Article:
Roads paved with solar panels may sound futuristic, but people soon will walk and maybe even drive on them in Missouri.
The Missouri Department of Transportation recently announced plans to build a walkway with solar panels at the historic Route 66 welcome center in Conway, Mo., which is about 180 miles southwest of St. Louis. Electricity generated from the panels would power the welcome center. The pilot project will examine how feasible it is to use the technology before the department considers putting it on more roads and sidewalks.
The department will use hexagonal glass solar panels made by Idaho-based startup company Solar Roadways. They are equipped with LED lights to improve road safety and heat elements to prevent snow and ice accumulation. The company raised $2.2 million in startup funds from a crowd-funding campaign in 2014.
The project along Route 66 marks the first time the company has collaborated with a state department of transportation. The effort is supported by MoDOT's Road to Tomorrow initiative, a program announced last year to research and implement innovative technologies to reconstruct Interstate 70.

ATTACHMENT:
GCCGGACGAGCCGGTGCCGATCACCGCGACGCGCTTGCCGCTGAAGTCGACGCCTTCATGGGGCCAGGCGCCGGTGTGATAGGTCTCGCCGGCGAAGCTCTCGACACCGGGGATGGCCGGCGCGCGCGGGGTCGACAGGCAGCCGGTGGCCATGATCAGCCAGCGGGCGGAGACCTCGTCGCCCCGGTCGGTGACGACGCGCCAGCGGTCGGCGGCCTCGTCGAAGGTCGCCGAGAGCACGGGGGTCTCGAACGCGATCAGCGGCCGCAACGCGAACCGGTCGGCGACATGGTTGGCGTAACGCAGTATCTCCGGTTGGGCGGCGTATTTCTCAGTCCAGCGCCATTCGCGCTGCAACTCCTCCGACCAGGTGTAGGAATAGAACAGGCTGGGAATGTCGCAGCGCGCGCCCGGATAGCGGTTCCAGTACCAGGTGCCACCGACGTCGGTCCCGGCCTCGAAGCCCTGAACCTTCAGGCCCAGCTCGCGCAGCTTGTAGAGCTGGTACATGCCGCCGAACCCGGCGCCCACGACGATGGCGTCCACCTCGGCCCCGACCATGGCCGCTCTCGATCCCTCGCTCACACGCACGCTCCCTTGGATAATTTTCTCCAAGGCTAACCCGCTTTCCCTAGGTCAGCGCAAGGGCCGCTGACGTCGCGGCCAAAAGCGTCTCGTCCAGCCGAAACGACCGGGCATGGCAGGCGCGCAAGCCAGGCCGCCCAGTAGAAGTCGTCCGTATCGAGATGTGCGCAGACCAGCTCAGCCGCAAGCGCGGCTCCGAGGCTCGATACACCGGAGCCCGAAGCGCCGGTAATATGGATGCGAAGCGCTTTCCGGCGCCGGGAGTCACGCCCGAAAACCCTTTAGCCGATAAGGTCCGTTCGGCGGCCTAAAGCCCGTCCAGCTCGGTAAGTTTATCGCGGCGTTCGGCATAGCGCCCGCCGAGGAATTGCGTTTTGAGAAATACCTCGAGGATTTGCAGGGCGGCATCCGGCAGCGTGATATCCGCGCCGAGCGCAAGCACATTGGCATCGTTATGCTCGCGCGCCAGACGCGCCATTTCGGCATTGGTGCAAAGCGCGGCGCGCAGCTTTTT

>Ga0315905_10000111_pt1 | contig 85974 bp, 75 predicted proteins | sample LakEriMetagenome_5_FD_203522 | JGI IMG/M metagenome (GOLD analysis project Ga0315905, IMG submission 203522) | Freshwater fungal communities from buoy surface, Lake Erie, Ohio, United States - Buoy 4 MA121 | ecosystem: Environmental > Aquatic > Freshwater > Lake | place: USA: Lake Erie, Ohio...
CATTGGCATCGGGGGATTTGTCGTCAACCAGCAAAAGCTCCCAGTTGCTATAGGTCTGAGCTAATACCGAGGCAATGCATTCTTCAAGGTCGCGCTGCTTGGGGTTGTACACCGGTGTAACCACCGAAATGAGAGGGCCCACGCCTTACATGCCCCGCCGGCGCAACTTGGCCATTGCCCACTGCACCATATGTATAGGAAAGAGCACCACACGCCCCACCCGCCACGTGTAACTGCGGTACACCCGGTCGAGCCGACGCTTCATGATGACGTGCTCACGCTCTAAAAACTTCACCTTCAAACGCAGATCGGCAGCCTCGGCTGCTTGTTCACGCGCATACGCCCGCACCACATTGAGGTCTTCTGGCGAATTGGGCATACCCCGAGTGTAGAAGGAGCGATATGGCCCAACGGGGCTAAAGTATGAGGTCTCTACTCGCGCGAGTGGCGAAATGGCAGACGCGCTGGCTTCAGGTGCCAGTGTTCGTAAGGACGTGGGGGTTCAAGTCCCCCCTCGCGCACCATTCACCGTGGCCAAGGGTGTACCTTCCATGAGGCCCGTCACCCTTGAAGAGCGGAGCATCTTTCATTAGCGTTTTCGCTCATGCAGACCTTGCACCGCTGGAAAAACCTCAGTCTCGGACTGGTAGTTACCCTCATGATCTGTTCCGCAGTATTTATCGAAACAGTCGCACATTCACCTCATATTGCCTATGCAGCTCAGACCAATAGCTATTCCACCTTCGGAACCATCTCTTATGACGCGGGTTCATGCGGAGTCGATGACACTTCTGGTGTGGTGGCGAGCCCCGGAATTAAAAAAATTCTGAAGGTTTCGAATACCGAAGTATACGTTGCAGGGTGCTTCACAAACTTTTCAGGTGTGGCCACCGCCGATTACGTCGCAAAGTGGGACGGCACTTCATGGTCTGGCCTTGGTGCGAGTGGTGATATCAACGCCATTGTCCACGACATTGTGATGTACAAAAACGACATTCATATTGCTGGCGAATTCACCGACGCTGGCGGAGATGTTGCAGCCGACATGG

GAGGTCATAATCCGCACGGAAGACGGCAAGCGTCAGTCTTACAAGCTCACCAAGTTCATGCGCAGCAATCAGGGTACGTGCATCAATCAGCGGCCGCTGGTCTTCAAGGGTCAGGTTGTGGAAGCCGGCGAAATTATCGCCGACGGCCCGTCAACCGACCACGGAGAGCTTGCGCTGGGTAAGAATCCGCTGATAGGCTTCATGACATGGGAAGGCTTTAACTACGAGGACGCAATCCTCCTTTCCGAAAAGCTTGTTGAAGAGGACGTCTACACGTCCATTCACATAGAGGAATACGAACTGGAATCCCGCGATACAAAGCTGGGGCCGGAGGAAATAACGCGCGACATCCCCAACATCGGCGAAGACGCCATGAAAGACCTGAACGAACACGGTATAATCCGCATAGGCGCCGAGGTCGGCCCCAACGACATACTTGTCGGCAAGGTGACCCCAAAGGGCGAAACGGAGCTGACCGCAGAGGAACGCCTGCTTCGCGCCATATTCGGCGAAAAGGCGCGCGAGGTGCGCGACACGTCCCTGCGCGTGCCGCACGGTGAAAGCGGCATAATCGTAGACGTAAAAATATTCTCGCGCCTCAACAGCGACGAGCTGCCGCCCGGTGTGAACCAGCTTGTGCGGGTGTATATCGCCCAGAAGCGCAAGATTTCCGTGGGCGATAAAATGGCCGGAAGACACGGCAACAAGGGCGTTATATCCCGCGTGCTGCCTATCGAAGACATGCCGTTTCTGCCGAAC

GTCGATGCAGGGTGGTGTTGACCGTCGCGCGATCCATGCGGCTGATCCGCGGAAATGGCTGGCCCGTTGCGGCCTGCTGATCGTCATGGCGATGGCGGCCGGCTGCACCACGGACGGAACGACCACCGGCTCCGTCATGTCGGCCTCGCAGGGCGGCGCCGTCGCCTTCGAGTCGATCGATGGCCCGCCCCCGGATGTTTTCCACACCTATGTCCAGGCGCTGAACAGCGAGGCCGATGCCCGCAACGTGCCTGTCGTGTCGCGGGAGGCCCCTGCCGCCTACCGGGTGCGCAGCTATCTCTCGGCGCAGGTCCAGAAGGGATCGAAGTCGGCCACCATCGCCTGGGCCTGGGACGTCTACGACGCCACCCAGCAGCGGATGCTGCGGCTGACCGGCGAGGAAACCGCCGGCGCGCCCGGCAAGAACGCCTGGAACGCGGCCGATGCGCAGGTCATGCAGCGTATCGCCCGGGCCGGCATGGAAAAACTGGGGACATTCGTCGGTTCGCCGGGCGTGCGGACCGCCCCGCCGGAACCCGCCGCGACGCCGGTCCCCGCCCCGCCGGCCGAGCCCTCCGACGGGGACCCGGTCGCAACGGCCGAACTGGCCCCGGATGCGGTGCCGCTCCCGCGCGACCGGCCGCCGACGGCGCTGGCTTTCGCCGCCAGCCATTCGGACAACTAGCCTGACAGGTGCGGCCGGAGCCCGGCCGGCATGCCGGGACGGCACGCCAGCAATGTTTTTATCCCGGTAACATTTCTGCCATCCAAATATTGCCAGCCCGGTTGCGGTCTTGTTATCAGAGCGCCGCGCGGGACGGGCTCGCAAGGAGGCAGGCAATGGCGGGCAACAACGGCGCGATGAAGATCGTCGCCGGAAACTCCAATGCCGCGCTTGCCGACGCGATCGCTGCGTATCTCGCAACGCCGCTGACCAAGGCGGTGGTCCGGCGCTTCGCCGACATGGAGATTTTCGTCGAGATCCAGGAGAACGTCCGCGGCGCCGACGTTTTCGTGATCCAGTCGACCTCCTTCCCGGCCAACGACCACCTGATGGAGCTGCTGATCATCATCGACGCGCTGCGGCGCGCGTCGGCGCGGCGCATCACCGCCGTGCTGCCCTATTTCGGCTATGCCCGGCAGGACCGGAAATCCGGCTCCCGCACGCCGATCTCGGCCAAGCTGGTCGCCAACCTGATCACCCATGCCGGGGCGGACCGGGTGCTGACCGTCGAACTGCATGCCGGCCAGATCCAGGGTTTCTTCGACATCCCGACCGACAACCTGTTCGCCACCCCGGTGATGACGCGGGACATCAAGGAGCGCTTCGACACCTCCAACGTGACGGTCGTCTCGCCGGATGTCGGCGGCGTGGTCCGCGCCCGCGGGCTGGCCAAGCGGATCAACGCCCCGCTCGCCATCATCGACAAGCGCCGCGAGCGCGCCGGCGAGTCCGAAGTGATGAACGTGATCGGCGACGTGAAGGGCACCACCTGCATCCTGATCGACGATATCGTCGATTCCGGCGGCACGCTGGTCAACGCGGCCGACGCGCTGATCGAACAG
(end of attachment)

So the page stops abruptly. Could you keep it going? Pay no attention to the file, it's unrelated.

"If this becomes successful, then yeah, you could be ultimately talking about solar roadways we drive on, that melts snow and has the potential to pay for themselves," said Tom Blair, MoDOT's assistant district engineer in St. Louis. "I've been at this for a long time and I've never seen a road that's created its own revenue stream yet."
MoDOT is still negotiating the cost and construction plan with the company, but it hopes to install the panels on Route 66 by the end of the year. If all goes well, the state agency will consider a crowd-funding campaign to place solar panels on streets and sidewalks elsewhere.